I may have to ask this dwarf for directions, but he looks pretty angry…
Nobody likes getting lost, let’s be honest. It’s frustrating, because there’s usually somewhere else that you’d rather be, and unless you happen to be lost on a beach in Hawaii somewhere, you just want to get to your destination. Even worse is when you keep ending up going in circles – at least if you’re seeing new territory, it feels like progress is being made.
Being lost isn’t any more fun in video games. Last week I talked about how Dice Poker in The Witcher 2 features a UI that is an exercise in needless frustration. The Witcher 2 makes another appearance on that game’s ux this week because the game makes it nearly impossible to figure out where you’re going. And there’s not even anybody that you can ask for directions.
Ah, minigames in RPGs. There have been a lot of classic minigames over the years that introduce really random tiny games into otherwise unrelated titles. Probably my favorite was the Triple Triad game back in Final Fantasy VIII – a simple collectable card game, but oh-so addicting. Final Fantasy actually has a long history of random minigames that can suck up a lot of your time while not really having anything to do with saving the world.
Gambling minigames are relatively common in any game that has you amassing a fortune. Yakuza 4 might be the king of minigames, and it has no shortage of ways to separate you from your hard-earned cash. But onto business – the most recent game I’ve been playing is The Witcher 2: Assassins of Kings for the XBox 360. It features, among other things, a little dice poker minigame that lets you earn credits (Orens in this game) by beating your friends. For such a simple concept, it somehow manages to get nearly everything wrong. Here are five ways that dice poker in The Witcher 2 has an absolutely terrible interface.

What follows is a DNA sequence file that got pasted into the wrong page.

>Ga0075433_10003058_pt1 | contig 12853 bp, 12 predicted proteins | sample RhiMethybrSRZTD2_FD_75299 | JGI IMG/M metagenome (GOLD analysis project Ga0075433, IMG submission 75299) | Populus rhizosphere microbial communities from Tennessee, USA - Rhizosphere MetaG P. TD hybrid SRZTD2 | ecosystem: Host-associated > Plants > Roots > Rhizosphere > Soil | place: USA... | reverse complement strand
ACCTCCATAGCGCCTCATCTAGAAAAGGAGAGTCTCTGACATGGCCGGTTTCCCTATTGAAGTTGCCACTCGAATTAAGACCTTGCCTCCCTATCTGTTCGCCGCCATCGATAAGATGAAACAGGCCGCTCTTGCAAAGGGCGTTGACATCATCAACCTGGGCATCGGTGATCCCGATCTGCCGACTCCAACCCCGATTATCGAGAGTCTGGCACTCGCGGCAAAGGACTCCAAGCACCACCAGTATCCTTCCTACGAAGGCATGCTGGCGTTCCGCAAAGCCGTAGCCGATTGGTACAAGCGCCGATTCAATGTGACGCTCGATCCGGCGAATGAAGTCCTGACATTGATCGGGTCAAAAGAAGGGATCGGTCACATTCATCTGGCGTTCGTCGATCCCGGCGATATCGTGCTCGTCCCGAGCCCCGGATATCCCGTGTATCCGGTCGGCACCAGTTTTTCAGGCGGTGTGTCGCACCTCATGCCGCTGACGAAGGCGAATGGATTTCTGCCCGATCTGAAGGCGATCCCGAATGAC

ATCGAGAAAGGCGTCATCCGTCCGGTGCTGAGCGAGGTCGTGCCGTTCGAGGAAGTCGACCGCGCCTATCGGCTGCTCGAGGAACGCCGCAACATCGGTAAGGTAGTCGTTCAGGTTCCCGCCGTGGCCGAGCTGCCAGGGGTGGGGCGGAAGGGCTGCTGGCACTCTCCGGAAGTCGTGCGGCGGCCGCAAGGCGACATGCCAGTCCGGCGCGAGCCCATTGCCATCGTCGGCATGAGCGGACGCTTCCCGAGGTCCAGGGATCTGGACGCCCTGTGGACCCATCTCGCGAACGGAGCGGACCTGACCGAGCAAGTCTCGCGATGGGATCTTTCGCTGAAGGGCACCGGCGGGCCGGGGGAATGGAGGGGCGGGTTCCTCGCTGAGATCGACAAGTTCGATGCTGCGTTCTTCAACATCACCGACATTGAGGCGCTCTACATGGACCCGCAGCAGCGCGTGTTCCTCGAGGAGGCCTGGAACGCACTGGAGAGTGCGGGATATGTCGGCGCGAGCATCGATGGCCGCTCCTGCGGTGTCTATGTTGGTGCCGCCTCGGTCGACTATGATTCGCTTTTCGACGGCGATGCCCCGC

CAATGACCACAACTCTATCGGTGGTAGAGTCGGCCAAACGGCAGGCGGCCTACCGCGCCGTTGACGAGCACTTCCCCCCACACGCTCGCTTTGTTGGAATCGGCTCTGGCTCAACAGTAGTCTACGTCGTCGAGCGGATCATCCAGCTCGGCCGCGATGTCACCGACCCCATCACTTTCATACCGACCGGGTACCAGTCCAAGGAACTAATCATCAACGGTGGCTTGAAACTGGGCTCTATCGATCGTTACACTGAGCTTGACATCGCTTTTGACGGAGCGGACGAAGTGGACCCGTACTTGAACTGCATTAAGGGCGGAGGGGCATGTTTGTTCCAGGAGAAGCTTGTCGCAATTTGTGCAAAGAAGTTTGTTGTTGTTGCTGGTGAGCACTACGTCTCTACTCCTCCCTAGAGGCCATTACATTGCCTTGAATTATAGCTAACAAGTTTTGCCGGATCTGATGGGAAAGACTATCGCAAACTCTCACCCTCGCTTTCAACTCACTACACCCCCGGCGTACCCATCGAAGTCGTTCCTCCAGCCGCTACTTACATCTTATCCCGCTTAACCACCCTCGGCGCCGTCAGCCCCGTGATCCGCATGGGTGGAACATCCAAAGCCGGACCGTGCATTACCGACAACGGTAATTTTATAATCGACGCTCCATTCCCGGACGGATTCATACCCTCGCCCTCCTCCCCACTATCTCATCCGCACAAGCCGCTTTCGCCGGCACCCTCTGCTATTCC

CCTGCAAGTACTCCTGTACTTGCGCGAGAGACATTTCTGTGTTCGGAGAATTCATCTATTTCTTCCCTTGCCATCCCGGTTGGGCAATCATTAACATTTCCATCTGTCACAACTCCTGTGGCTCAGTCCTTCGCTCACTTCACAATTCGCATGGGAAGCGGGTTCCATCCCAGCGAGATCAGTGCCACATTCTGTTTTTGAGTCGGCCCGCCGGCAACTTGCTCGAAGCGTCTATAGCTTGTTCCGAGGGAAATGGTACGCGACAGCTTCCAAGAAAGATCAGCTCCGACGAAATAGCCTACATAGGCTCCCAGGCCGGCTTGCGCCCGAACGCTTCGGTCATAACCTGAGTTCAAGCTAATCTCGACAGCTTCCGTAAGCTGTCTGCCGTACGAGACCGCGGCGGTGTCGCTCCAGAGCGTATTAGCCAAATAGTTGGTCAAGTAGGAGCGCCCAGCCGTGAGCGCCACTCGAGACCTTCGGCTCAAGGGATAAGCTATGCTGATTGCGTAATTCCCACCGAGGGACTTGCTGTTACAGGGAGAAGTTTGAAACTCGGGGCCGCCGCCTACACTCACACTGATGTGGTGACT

World maps are a standard-issue feature in games of all kinds of genres, and have been for a long time. In many games the map is a critical feature, and gamers are constantly flipping to it in order to avoid getting lost. For PC gamers, this is usually straightforward – there are a lot of keyboard keys available to enable direct access to the map.
Gamers playing on a console don’t have it quite as easy. In fact, sometimes it’s downright hard to figure out where you’re going. Let’s talk about three different patterns console games have used for getting players to the map screen:
Directly access the map
Use a status menu
Use the pause menu
Of course, not that we needed to ask for directions…
As previouslymentioned, NHL 12 has some usability issues. For a game of its scope, maybe that’s not unexpected. There are a lot of menus to sift through for sim-heavy parts of the game like the Be a GM mode. But being able to change what players are on what line shouldn’t be that hard. It’s been in every hockey game since the beginning of time (probably). Unfortunately, NHL 12 manages to be terrible in a lot of ways on this one screen. Continue reading →
Title screens. Nearly every console and PC game has one. Back in the arcades, the title screen was the tollbooth of the highway of gaming bliss. But with a game that you’ve already purchased, what is the title screen really doing for us these days? And a better question, why do a lot of games delay loading content until after the title screen?